Warren Wilson opens spring semester with first on-campus case
Warren Wilson College opened its spring semester with its first on-campus case of COVID-19. Vice president for student life Paul Perrine says the school has prepared throughout the fall to better counteract the spread of the virus.
The private institution held a round of exit testing at the end of its fall semester before a round of entry testing on Jan. 19. Testing identified a positive case on Jan. 24, and the school says it’s conducting contact tracing while the student isolates off-campus.
“One of the goals we have is to be able to gain insight as best we can with the use of entry testing on the presence of the virus on campus, while also making sure that our community doesn’t become complacent with following the policies,” Perrine said.
Warren Wilson recorded zero on-campus cases throughout its fall semester.
Perrine added that the testing “did identify a couple of positives” from students who returned home to quarantine. A Jan. 28 update from the school notes its contact tracing identified 23 students who are now in quarantine.
Of the 23, 14 are staying at Warren Wilson’s “quarantine and isolation facility” at YMCA Blue Ridge Assembly. The other nine returned home.
All students at the facility are provided a room with a private bathroom, along with meal delivery and health monitoring.
All students at the school have access to an “increased telehealth presence” where students can seek out counseling or speak with a medical professional. The added counseling has been a “good success” with students, Perrine said.
Warren Wilson is facilitating a Student Health Ambassador program in collaboration with other Western North Carolina colleges to better assist with on- and off-campus virus prevention.
Ambassadors perform antigen rapid tests, used for faster screening testing in higher-risk settings like a university, send out emails with “inspiring ideas” and fact-based safe practices and “push positive information and facts on social media.”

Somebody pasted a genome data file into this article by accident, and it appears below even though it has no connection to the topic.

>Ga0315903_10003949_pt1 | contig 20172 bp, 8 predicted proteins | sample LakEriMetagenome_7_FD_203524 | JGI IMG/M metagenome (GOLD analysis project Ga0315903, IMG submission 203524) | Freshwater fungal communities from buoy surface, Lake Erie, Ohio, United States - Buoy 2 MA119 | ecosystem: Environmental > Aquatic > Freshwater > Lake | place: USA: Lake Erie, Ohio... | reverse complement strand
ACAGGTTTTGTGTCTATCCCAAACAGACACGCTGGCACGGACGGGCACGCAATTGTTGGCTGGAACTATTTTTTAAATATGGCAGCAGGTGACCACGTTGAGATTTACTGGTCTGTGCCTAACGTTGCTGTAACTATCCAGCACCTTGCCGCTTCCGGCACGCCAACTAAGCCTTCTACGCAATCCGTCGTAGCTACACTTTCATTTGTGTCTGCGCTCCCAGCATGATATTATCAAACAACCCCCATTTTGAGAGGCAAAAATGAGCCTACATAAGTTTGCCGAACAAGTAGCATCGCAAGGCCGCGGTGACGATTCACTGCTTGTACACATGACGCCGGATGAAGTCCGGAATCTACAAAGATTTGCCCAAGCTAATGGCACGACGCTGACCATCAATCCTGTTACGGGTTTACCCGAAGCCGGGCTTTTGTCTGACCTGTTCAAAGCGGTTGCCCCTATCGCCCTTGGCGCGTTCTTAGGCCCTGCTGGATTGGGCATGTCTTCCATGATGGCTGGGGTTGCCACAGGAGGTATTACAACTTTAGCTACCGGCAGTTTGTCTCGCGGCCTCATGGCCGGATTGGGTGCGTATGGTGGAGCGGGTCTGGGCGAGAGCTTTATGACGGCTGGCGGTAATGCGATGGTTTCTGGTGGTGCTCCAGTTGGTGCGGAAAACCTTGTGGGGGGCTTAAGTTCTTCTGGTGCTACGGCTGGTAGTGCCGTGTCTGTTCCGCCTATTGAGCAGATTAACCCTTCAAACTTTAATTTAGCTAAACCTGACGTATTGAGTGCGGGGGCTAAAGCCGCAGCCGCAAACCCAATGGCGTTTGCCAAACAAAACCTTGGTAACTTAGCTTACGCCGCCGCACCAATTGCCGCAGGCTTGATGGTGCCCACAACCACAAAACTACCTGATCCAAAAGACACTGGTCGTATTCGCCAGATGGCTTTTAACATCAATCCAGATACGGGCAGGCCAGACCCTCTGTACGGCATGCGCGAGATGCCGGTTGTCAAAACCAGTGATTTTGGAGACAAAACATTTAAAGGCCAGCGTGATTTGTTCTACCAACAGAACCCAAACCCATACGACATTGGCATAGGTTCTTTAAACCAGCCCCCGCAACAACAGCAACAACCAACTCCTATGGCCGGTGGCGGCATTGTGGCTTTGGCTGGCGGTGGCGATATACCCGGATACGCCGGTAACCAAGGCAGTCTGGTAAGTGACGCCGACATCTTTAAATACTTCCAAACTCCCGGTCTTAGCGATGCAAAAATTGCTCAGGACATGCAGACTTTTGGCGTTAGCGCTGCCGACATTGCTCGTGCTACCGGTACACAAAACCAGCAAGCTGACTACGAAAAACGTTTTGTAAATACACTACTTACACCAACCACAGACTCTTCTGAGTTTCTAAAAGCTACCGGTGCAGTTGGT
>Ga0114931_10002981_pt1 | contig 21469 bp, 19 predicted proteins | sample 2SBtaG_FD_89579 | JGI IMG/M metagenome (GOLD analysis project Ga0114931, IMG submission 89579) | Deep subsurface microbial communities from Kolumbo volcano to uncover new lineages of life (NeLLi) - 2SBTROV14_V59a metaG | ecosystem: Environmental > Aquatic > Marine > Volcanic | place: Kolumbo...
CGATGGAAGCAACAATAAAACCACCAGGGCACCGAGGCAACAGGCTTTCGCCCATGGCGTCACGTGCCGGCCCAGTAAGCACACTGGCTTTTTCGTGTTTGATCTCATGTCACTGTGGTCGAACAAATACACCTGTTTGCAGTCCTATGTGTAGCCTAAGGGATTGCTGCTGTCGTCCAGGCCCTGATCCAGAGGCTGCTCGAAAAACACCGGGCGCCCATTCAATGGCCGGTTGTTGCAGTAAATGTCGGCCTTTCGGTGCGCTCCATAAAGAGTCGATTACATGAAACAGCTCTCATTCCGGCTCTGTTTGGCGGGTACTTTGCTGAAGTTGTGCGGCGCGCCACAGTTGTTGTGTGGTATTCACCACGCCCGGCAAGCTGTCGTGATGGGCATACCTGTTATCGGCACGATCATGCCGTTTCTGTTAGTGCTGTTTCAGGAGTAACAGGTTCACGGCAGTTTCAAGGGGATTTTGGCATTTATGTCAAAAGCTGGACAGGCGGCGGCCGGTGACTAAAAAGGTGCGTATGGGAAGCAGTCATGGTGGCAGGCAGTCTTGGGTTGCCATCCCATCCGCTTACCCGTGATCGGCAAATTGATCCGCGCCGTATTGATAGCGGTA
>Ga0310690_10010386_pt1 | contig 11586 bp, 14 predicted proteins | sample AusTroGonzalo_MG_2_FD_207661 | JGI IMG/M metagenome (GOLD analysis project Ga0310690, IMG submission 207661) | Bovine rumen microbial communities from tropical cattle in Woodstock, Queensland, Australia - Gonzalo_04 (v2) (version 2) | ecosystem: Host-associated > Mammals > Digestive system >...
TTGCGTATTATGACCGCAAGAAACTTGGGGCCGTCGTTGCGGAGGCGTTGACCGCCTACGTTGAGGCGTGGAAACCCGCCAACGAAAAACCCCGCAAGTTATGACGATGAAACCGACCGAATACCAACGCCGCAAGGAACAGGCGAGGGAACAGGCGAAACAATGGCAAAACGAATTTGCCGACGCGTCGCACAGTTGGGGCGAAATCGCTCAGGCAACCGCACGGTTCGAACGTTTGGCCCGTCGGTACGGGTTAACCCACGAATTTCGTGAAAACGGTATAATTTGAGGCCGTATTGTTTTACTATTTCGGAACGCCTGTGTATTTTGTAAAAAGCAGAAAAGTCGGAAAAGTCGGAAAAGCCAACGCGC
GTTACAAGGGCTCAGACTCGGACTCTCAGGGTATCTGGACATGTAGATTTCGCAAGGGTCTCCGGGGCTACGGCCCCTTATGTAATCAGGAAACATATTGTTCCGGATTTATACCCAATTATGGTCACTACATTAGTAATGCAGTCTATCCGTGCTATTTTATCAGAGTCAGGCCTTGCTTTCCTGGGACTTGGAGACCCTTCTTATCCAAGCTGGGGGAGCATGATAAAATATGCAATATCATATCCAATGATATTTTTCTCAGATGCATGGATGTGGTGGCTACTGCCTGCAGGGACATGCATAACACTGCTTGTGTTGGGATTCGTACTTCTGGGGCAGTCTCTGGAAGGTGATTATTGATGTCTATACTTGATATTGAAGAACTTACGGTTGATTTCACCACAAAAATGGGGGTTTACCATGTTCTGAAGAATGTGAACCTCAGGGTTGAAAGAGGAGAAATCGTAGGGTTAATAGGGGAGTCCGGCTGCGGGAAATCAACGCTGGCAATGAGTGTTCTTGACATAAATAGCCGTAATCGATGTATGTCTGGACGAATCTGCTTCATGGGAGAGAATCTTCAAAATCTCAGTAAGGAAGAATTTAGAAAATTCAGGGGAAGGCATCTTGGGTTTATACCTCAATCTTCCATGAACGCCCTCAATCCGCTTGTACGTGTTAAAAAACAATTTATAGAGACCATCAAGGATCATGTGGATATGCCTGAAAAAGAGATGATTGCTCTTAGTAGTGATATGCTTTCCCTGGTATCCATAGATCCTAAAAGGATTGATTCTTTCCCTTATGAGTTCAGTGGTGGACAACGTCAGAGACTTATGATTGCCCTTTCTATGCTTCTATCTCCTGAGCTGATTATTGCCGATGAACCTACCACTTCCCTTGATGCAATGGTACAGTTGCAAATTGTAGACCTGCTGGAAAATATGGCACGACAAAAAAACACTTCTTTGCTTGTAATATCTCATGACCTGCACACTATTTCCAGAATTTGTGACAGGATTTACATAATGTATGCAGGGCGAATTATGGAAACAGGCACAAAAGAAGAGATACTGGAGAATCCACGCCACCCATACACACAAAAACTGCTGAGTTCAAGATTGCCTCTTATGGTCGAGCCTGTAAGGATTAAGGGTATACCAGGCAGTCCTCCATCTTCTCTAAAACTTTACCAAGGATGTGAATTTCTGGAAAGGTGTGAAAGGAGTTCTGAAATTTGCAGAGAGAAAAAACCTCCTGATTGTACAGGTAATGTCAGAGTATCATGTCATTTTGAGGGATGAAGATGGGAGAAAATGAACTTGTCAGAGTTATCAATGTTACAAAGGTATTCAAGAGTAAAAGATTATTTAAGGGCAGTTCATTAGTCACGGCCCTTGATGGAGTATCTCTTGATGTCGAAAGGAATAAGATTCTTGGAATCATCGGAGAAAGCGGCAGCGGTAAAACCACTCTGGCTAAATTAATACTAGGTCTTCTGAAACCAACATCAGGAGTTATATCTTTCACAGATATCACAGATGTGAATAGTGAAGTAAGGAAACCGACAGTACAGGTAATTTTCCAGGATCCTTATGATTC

Other responsibilities for ambassadors include weekly “Decompression Sessions,” regular training held by MAHEC and the delivery of food and self-care kits to those in quarantine.
“Just knowing that we have a group of students who are also as busy as other students that have taken this additional responsibility, they’re a great group of folks, great group of students who will want to help their students get through this, because this is difficult for everybody,” Perrine said.
The student-ran group solicited questions from students about the school’s health protocols to ask Perrine and the school’s Pandemic Response Team. SHA aided in implementing county guidelines on the campus, Perrine said, while pushing out an “interview webinar so that they can see.”
Bassam Shawamreh says the five-student program functions as a team, while as a student, he tends to “wear a lot of hats.” Being on campus, social interaction has changed.
“Not only professors and students, but in general I think all humans have developed a new reluctance toward each other,” he said. “It isn’t personal by any means, but everyone that we physically come into contact with may be a carrier of a dangerous virus, and that’s unsettling for all of us.”
Warren Wilson closed its spring semester in 2020 on March 17 before later offering students a credit, no-credit option for classes. Students moving onto campus in the fall worked with staggered move-in dates and times.
Final exams were conducted remotely following Thanksgiving break, with classes ending Nov. 20. In addition to its adjusted academic calendar, all athletic events were canceled through March 1, 2021.
Shawamreh, who says he would go to the school’s gym five days a week, now no longer uses that space. The gym is “technically available” now, “but I prefer not to go.”
Students are allowed to participate in an online-only, blended, or in-person semester. Those working with in-person courses will attend in classrooms reconfigured for social distancing.
“Blended courses” involve both in-person and online components, while students are also offered the ability to move from in-person to online-only courses.
A biochemistry major, Shawamreh has a majority of in-person classes. His professors are “bringing their A-game,” he says, and when they have to meet virtually, “it is tolerable.”
“This is certainly untrue for many of my peers who meet virtually more frequently,” he says. “I am lucky.”
The final day of spring classes is April 26. Final exams start April 30, with the semester concluding May 4.
Both Shawamreh and Perrine say the school is focused on maintaining school safety.
“I don’t know what the right word to say it’s like," Perrine said. "There’s a steady uneasiness with it that I think that we know that those cases will be there, we know we’ll identify them. It’s just wanting to keep people safe as much as we can.”
School faculty and students are “more comfortable with learning how to manage and deal with it,” Perrine added.
The added Student Health Ambassador program adds another level of comfort.
“I’ve long since said that that is the hallmark of our students (here), that they are incredible leaders,” Perrine said. “On the one hand, it’s great to have the students really take leadership opportunities in leadership roles. On the other hand, it doesn’t really come as a surprise.”